Just a note: the Whyte designation for a Mogul is 2-6-0; that trailing "0" has significance, telling that there are no trailing wheels. But, using the term "Mogul" does pretty much determine that your intent is the designation is a 2-6-0 so your question is understood, but just for completeness, be sure to specify all three wheel positions.
Same for the 4-4-0 (or American), that is 4 leading wheels, 4 Drive wheels and no trailing wheels; if you leave the trailing "0" off you cannot tell if it might be a 0-4-4 (which is a Forney).
BTW: The dashes also have meaning. The "-" indicates a flexible connection and a "+" is a rigid connection: if a loco is listed as a 4-4+2 then the trailing wheels are rigidly attached to the frame, whereas a 4-4-2 the trailing wheels are flexibly connected to the frame.
Just for our European friends, I should point out that they designate the arrangement by axle count, thus a Mogul is a 1-3-0.
I've had great success with the RCS product line. The pre and post sale service are 2nd to None!
Take some time to read through the Battery/RC forums...from there you may get a better understanding of what is avail and what may suit your needs the best. I have an Annie converted (all ele in tender) and an American 4-4-0 awaiting funds to convert (others converted as well, but not tender engines).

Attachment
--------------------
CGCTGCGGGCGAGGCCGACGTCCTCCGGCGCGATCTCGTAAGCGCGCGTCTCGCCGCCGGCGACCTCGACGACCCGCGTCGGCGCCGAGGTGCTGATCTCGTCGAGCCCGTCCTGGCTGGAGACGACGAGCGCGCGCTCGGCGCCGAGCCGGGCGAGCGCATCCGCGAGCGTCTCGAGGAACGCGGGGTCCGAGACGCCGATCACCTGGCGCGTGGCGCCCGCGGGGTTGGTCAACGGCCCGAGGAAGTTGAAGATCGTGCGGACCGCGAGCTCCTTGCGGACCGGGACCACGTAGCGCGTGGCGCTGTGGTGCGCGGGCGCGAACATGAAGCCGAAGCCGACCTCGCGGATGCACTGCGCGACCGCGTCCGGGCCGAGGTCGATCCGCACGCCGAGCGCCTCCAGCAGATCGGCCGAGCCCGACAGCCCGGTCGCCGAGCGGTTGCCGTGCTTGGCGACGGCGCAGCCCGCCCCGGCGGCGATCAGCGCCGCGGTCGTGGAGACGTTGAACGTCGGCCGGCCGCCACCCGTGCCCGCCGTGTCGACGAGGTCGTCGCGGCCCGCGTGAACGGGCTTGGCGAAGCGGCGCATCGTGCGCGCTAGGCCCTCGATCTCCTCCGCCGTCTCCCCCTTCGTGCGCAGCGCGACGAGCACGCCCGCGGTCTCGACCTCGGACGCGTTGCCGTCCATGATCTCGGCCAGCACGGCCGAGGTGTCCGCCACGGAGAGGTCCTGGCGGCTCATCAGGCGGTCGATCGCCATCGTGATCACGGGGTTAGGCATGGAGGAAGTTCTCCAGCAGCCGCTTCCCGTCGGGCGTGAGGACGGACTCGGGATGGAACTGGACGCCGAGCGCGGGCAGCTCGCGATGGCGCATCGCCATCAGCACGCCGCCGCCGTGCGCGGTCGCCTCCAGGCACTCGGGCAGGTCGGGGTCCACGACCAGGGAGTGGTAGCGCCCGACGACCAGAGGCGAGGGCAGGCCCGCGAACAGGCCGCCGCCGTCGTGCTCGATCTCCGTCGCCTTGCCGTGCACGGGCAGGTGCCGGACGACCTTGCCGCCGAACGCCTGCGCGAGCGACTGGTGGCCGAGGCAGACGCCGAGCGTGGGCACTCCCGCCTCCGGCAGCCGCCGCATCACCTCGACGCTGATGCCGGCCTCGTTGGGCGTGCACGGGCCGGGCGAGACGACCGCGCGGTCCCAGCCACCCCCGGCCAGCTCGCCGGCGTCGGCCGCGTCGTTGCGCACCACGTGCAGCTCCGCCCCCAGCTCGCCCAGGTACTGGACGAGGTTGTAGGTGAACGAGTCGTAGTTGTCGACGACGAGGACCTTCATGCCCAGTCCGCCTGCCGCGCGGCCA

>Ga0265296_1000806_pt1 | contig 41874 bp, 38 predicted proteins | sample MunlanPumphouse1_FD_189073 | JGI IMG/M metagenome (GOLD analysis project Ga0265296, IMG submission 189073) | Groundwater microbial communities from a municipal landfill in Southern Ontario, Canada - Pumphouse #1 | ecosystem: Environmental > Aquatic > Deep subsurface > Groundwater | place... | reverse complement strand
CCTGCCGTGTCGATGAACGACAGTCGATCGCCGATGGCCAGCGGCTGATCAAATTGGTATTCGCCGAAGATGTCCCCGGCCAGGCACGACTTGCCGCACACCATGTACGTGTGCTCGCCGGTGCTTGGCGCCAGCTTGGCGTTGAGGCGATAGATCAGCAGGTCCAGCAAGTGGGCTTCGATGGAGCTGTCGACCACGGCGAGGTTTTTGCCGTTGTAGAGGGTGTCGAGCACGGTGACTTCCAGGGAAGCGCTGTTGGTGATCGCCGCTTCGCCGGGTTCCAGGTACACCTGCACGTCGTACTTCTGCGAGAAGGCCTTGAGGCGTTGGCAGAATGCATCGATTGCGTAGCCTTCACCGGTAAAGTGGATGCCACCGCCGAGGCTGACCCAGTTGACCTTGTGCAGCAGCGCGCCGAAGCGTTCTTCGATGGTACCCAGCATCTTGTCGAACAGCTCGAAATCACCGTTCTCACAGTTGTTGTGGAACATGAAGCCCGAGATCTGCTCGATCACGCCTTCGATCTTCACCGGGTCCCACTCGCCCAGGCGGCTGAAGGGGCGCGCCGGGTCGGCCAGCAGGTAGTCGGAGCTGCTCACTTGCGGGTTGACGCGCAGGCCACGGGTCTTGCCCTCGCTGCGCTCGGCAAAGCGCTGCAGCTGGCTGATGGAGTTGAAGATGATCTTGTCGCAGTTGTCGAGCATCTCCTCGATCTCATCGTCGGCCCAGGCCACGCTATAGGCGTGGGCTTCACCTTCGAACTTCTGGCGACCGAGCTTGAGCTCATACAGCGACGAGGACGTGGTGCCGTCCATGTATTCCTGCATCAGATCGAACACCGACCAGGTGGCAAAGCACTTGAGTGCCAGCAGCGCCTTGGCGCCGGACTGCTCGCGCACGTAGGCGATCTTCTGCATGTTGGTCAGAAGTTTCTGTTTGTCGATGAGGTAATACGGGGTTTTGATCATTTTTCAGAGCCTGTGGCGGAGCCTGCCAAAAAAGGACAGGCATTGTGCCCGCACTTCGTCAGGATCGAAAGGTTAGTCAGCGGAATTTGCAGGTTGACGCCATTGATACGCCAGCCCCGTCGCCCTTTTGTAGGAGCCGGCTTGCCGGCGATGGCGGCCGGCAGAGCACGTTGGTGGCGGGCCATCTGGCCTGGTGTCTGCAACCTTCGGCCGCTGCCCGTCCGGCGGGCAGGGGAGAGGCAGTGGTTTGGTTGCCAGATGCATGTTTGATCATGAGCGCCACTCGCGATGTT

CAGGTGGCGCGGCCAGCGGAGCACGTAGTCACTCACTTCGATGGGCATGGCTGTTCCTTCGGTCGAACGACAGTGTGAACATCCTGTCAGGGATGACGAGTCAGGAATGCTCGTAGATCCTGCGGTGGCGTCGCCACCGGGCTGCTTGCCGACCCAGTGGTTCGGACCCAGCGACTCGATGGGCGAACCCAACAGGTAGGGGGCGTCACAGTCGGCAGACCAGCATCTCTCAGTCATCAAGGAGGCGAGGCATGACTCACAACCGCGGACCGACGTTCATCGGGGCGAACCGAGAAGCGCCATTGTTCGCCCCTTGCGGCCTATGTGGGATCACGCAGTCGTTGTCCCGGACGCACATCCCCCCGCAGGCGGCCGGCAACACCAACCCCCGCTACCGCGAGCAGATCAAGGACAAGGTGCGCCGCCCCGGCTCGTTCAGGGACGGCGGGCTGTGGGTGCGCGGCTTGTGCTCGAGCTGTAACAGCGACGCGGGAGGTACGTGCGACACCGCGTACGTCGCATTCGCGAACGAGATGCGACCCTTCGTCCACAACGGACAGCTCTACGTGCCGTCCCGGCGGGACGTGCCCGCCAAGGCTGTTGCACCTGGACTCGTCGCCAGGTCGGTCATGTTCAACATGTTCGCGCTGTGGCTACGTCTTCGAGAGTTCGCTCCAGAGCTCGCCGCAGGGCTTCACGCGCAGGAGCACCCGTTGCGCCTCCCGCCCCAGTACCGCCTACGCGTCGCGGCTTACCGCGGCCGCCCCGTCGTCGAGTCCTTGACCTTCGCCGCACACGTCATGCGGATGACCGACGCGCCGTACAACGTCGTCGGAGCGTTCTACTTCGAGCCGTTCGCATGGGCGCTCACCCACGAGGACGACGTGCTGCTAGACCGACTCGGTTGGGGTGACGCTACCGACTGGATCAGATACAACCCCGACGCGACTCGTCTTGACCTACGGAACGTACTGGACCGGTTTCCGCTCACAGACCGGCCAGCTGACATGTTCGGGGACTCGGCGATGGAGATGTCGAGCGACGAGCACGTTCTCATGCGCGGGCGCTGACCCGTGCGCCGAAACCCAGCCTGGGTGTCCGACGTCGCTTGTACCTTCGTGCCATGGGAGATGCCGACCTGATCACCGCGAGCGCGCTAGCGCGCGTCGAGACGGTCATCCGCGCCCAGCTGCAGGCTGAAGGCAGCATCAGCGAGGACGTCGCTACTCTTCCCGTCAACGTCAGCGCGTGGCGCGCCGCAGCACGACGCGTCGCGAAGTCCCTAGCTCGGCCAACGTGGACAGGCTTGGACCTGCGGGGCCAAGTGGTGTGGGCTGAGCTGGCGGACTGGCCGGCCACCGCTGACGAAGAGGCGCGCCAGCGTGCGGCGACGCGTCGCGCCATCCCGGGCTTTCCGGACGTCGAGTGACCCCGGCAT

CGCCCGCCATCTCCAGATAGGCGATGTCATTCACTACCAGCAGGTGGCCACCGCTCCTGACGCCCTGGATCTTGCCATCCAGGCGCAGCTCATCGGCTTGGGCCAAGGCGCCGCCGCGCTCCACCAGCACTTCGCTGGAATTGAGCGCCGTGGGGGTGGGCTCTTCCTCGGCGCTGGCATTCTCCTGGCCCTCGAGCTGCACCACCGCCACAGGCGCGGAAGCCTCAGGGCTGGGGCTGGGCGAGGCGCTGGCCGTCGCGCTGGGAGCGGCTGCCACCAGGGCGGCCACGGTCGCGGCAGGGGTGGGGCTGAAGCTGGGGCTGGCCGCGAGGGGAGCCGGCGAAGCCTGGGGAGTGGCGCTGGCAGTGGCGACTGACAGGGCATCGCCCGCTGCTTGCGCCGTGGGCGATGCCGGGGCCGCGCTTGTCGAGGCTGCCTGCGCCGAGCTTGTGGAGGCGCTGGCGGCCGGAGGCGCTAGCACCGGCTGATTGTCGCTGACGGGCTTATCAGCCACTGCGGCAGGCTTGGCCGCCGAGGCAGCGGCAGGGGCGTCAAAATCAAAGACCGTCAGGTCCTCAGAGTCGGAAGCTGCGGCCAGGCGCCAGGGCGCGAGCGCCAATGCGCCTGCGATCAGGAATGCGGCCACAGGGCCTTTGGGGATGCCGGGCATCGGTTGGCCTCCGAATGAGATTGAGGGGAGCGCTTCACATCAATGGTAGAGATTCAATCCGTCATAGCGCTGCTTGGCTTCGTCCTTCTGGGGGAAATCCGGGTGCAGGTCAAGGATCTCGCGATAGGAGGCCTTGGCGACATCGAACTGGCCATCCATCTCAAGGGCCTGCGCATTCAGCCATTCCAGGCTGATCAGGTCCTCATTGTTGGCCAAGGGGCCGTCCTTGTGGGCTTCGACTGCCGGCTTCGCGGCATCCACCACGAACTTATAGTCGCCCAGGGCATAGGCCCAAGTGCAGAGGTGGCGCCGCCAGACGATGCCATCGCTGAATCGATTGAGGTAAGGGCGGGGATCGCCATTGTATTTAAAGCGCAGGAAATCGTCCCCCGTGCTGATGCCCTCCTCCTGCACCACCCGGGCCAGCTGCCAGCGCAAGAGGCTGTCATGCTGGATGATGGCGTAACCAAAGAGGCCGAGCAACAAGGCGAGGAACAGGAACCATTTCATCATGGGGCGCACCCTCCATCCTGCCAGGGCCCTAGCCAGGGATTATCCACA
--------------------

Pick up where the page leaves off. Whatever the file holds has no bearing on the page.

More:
A few years ago when I started up, I read and re-read every post on Batt and RC that I could find. I also contacted the different dealers and mfg to ask all kinds of questions...I did my home work...as mentioned above I began with RCS and have no plans to use another control system.
And if you're on a tight budget, the Aristo TE's are quite inexpensive. Since I only use my Bachmann loco at shows and the like, I run it on plain Duracell AA batteries and a TE receiver, all in the tender. If I used it more often, I'd put rechargable batteries in.
"Best" depends on what features you are looking for (or what features you find that you like the best). Check the classifieds here for a new simple low cost R/C system. And don't limit yourself to radio control. There are other options for battery power such as semi-automated (hands on to start and stop, with automated ramp rates and station stops). You can't go wrong with any of the systems mentioned above.